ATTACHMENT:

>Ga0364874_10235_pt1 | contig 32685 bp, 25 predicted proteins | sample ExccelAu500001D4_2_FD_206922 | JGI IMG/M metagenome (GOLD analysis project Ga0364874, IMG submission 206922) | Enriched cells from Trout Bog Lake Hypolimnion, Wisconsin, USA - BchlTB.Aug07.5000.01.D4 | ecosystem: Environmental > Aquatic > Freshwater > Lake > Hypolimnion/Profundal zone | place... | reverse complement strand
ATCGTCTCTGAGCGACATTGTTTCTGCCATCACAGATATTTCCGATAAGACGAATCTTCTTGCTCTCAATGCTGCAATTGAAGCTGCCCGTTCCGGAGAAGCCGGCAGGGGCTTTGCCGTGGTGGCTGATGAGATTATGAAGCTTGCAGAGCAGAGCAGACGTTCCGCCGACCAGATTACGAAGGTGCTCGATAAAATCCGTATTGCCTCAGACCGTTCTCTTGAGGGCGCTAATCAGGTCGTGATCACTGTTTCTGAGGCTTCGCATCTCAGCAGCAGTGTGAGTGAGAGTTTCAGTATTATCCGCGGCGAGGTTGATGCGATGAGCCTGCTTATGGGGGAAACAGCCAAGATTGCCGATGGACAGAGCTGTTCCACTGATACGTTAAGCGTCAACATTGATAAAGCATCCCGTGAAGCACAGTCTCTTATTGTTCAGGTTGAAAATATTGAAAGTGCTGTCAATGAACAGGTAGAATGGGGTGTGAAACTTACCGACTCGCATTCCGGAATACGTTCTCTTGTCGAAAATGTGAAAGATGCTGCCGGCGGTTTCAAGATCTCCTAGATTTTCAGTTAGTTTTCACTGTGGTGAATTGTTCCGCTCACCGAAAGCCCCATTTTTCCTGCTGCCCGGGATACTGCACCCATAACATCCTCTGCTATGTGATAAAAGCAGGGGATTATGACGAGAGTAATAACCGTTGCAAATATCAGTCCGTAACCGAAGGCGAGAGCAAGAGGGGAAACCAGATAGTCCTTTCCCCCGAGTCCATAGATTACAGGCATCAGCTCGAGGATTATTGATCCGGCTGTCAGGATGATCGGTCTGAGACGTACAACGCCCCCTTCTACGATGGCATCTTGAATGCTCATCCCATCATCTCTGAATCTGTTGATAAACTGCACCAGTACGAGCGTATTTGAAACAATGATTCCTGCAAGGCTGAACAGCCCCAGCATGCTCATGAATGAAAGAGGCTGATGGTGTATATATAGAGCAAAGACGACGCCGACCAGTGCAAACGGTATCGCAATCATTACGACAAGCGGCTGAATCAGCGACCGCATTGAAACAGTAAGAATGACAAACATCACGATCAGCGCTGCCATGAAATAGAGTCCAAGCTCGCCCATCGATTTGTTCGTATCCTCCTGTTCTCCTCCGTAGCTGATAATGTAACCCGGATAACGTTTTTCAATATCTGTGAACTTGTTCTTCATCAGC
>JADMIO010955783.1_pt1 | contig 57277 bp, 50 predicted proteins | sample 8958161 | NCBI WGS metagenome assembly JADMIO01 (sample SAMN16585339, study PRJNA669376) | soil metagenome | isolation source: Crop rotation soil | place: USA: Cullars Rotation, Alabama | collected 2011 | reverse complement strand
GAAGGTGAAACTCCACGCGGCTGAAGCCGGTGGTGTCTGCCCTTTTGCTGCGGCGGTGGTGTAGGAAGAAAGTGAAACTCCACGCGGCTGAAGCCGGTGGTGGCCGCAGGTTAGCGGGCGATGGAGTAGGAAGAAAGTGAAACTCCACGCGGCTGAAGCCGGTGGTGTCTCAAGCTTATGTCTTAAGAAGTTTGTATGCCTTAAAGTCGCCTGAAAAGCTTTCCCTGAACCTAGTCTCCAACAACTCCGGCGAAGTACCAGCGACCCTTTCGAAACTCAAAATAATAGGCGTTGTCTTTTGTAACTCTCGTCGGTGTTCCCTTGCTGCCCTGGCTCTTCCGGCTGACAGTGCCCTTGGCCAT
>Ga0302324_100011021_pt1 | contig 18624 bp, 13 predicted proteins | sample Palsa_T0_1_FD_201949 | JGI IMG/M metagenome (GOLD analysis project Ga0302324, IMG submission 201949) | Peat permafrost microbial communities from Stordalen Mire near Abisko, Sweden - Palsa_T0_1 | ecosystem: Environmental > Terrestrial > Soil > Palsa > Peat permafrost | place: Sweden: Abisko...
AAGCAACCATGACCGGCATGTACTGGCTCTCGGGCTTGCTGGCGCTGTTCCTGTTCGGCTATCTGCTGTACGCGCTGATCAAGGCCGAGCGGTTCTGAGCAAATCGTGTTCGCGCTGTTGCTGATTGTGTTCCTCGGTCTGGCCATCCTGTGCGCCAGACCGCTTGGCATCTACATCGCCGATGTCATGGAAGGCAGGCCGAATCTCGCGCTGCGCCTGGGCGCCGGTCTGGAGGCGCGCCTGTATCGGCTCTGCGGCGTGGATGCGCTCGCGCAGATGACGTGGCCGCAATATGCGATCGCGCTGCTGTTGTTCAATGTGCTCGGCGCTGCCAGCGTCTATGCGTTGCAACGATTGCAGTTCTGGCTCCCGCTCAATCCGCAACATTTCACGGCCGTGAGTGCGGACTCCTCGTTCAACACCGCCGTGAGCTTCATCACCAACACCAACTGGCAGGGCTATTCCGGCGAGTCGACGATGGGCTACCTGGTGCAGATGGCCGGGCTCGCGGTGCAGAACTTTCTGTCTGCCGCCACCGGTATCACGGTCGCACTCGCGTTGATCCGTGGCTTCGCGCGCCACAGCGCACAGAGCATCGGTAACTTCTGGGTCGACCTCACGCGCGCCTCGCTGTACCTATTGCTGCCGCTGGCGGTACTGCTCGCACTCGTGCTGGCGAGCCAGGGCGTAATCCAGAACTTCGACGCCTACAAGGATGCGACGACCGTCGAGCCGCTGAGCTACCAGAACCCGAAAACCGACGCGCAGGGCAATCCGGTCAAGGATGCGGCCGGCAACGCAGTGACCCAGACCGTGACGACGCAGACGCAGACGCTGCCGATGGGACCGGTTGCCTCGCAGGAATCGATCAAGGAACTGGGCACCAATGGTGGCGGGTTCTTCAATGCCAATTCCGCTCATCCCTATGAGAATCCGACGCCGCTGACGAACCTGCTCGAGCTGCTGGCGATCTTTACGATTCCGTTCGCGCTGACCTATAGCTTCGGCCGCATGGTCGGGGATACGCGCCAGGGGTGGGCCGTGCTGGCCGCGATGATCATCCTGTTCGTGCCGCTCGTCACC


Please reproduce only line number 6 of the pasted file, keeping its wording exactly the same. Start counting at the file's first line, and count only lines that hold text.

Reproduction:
AAGCAACCATGACCGGCATGTACTGGCTCTCGGGCTTGCTGGCGCTGTTCCTGTTCGGCTATCTGCTGTACGCGCTGATCAAGGCCGAGCGGTTCTGAGCAAATCGTGTTCGCGCTGTTGCTGATTGTGTTCCTCGGTCTGGCCATCCTGTGCGCCAGACCGCTTGGCATCTACATCGCCGATGTCATGGAAGGCAGGCCGAATCTCGCGCTGCGCCTGGGCGCCGGTCTGGAGGCGCGCCTGTATCGGCTCTGCGGCGTGGATGCGCTCGCGCAGATGACGTGGCCGCAATATGCGATCGCGCTGCTGTTGTTCAATGTGCTCGGCGCTGCCAGCGTCTATGCGTTGCAACGATTGCAGTTCTGGCTCCCGCTCAATCCGCAACATTTCACGGCCGTGAGTGCGGACTCCTCGTTCAACACCGCCGTGAGCTTCATCACCAACACCAACTGGCAGGGCTATTCCGGCGAGTCGACGATGGGCTACCTGGTGCAGATGGCCGGGCTCGCGGTGCAGAACTTTCTGTCTGCCGCCACCGGTATCACGGTCGCACTCGCGTTGATCCGTGGCTTCGCGCGCCACAGCGCACAGAGCATCGGTAACTTCTGGGTCGACCTCACGCGCGCCTCGCTGTACCTATTGCTGCCGCTGGCGGTACTGCTCGCACTCGTGCTGGCGAGCCAGGGCGTAATCCAGAACTTCGACGCCTACAAGGATGCGACGACCGTCGAGCCGCTGAGCTACCAGAACCCGAAAACCGACGCGCAGGGCAATCCGGTCAAGGATGCGGCCGGCAACGCAGTGACCCAGACCGTGACGACGCAGACGCAGACGCTGCCGATGGGACCGGTTGCCTCGCAGGAATCGATCAAGGAACTGGGCACCAATGGTGGCGGGTTCTTCAATGCCAATTCCGCTCATCCCTATGAGAATCCGACGCCGCTGACGAACCTGCTCGAGCTGCTGGCGATCTTTACGATTCCGTTCGCGCTGACCTATAGCTTCGGCCGCATGGTCGGGGATACGCGCCAGGGGTGGGCCGTGCTGGCCGCGATGATCATCCTGTTCGTGCCGCTCGTCACC